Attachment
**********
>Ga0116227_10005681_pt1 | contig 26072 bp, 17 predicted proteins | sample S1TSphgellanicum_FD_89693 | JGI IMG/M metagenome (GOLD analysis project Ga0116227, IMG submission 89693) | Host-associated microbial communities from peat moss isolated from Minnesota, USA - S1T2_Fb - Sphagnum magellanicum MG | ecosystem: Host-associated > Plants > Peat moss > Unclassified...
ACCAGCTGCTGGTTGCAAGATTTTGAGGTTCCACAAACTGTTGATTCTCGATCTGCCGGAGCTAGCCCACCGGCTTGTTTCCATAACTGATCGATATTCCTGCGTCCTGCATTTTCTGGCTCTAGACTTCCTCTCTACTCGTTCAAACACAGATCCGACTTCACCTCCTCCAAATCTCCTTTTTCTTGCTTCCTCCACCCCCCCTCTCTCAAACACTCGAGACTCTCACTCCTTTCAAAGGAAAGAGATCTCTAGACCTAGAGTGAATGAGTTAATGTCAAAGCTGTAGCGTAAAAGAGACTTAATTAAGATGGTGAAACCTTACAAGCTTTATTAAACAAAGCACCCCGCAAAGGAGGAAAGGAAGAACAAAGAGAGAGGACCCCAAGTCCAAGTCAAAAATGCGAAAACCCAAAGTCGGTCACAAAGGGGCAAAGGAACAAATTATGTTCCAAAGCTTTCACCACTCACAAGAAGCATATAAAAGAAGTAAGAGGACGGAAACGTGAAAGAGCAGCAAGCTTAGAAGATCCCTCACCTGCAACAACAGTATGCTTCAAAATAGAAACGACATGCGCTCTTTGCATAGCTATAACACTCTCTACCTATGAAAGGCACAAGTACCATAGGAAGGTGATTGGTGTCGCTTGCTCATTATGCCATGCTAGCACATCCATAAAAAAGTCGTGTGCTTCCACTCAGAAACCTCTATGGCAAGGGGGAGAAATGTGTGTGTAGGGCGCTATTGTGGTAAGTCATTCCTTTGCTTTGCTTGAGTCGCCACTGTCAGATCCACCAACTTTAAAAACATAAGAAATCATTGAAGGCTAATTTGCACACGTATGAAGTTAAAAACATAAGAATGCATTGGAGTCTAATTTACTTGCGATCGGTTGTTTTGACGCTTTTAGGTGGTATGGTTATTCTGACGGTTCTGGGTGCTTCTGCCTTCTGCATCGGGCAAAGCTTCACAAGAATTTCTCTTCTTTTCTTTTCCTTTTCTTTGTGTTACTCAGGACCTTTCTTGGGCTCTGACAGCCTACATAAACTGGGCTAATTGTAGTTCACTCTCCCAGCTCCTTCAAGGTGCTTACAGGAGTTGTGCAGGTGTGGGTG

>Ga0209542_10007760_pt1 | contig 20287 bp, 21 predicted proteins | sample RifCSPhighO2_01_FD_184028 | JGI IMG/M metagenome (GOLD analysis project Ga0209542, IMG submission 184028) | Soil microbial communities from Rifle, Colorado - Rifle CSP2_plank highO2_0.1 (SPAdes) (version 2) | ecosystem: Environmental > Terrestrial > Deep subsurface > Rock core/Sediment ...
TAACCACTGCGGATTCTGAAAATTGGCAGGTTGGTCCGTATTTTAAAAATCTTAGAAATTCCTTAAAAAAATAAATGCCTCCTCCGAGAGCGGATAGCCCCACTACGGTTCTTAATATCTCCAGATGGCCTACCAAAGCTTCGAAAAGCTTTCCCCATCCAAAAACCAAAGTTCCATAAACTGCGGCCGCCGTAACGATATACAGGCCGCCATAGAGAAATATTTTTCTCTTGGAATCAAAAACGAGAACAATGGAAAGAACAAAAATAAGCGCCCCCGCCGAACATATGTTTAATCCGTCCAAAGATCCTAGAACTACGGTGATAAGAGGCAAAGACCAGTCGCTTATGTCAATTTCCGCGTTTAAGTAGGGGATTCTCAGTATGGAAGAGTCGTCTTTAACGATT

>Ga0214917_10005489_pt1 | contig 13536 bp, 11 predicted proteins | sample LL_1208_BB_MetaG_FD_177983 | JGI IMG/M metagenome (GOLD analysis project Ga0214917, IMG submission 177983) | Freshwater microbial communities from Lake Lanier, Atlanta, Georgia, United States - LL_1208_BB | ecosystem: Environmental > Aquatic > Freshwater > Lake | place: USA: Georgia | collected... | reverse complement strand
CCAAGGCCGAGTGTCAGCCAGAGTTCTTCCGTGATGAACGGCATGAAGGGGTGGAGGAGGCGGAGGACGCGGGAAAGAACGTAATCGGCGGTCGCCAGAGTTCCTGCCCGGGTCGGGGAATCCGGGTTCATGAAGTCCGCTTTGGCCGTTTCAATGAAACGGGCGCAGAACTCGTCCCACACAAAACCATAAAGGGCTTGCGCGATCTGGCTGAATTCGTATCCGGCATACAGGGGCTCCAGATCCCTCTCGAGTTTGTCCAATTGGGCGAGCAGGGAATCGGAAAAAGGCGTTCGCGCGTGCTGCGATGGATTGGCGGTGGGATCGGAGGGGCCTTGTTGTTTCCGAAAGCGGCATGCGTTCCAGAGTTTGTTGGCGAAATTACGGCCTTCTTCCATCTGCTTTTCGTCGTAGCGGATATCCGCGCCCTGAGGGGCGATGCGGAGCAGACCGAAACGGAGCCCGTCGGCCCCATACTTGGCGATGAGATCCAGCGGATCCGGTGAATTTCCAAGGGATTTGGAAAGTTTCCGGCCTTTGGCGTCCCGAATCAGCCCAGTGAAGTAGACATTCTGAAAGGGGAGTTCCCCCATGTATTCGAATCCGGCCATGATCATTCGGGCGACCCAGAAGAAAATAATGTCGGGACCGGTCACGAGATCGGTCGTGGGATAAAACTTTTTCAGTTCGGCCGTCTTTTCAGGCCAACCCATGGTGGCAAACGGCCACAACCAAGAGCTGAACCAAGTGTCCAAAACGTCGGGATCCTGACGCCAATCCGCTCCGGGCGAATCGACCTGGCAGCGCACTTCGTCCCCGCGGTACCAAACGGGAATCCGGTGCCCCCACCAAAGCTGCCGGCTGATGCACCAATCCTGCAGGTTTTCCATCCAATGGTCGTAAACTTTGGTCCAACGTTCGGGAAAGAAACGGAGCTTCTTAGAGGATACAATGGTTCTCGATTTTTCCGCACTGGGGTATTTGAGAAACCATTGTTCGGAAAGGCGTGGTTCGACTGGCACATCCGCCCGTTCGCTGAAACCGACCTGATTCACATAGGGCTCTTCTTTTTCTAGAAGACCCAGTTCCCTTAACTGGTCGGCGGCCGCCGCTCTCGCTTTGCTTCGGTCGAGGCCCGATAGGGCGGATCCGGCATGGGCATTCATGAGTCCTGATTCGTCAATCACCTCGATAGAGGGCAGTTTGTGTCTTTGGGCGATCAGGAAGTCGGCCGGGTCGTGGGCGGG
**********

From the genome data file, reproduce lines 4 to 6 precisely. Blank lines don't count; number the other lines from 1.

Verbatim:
TAACCACTGCGGATTCTGAAAATTGGCAGGTTGGTCCGTATTTTAAAAATCTTAGAAATTCCTTAAAAAAATAAATGCCTCCTCCGAGAGCGGATAGCCCCACTACGGTTCTTAATATCTCCAGATGGCCTACCAAAGCTTCGAAAAGCTTTCCCCATCCAAAAACCAAAGTTCCATAAACTGCGGCCGCCGTAACGATATACAGGCCGCCATAGAGAAATATTTTTCTCTTGGAATCAAAAACGAGAACAATGGAAAGAACAAAAATAAGCGCCCCCGCCGAACATATGTTTAATCCGTCCAAAGATCCTAGAACTACGGTGATAAGAGGCAAAGACCAGTCGCTTATGTCAATTTCCGCGTTTAAGTAGGGGATTCTCAGTATGGAAGAGTCGTCTTTAACGATT

>Ga0214917_10005489_pt1 | contig 13536 bp, 11 predicted proteins | sample LL_1208_BB_MetaG_FD_177983 | JGI IMG/M metagenome (GOLD analysis project Ga0214917, IMG submission 177983) | Freshwater microbial communities from Lake Lanier, Atlanta, Georgia, United States - LL_1208_BB | ecosystem: Environmental > Aquatic > Freshwater > Lake | place: USA: Georgia | collected... | reverse complement strand
CCAAGGCCGAGTGTCAGCCAGAGTTCTTCCGTGATGAACGGCATGAAGGGGTGGAGGAGGCGGAGGACGCGGGAAAGAACGTAATCGGCGGTCGCCAGAGTTCCTGCCCGGGTCGGGGAATCCGGGTTCATGAAGTCCGCTTTGGCCGTTTCAATGAAACGGGCGCAGAACTCGTCCCACACAAAACCATAAAGGGCTTGCGCGATCTGGCTGAATTCGTATCCGGCATACAGGGGCTCCAGATCCCTCTCGAGTTTGTCCAATTGGGCGAGCAGGGAATCGGAAAAAGGCGTTCGCGCGTGCTGCGATGGATTGGCGGTGGGATCGGAGGGGCCTTGTTGTTTCCGAAAGCGGCATGCGTTCCAGAGTTTGTTGGCGAAATTACGGCCTTCTTCCATCTGCTTTTCGTCGTAGCGGATATCCGCGCCCTGAGGGGCGATGCGGAGCAGACCGAAACGGAGCCCGTCGGCCCCATACTTGGCGATGAGATCCAGCGGATCCGGTGAATTTCCAAGGGATTTGGAAAGTTTCCGGCCTTTGGCGTCCCGAATCAGCCCAGTGAAGTAGACATTCTGAAAGGGGAGTTCCCCCATGTATTCGAATCCGGCCATGATCATTCGGGCGACCCAGAAGAAAATAATGTCGGGACCGGTCACGAGATCGGTCGTGGGATAAAACTTTTTCAGTTCGGCCGTCTTTTCAGGCCAACCCATGGTGGCAAACGGCCACAACCAAGAGCTGAACCAAGTGTCCAAAACGTCGGGATCCTGACGCCAATCCGCTCCGGGCGAATCGACCTGGCAGCGCACTTCGTCCCCGCGGTACCAAACGGGAATCCGGTGCCCCCACCAAAGCTGCCGGCTGATGCACCAATCCTGCAGGTTTTCCATCCAATGGTCGTAAACTTTGGTCCAACGTTCGGGAAAGAAACGGAGCTTCTTAGAGGATACAATGGTTCTCGATTTTTCCGCACTGGGGTATTTGAGAAACCATTGTTCGGAAAGGCGTGGTTCGACTGGCACATCCGCCCGTTCGCTGAAACCGACCTGATTCACATAGGGCTCTTCTTTTTCTAGAAGACCCAGTTCCCTTAACTGGTCGGCGGCCGCCGCTCTCGCTTTGCTTCGGTCGAGGCCCGATAGGGCGGATCCGGCATGGGCATTCATGAGTCCTGATTCGTCAATCACCTCGATAGAGGGCAGTTTGTGTCTTTGGGCGATCAGGAAGTCGGCCGGGTCGTGGGCGGG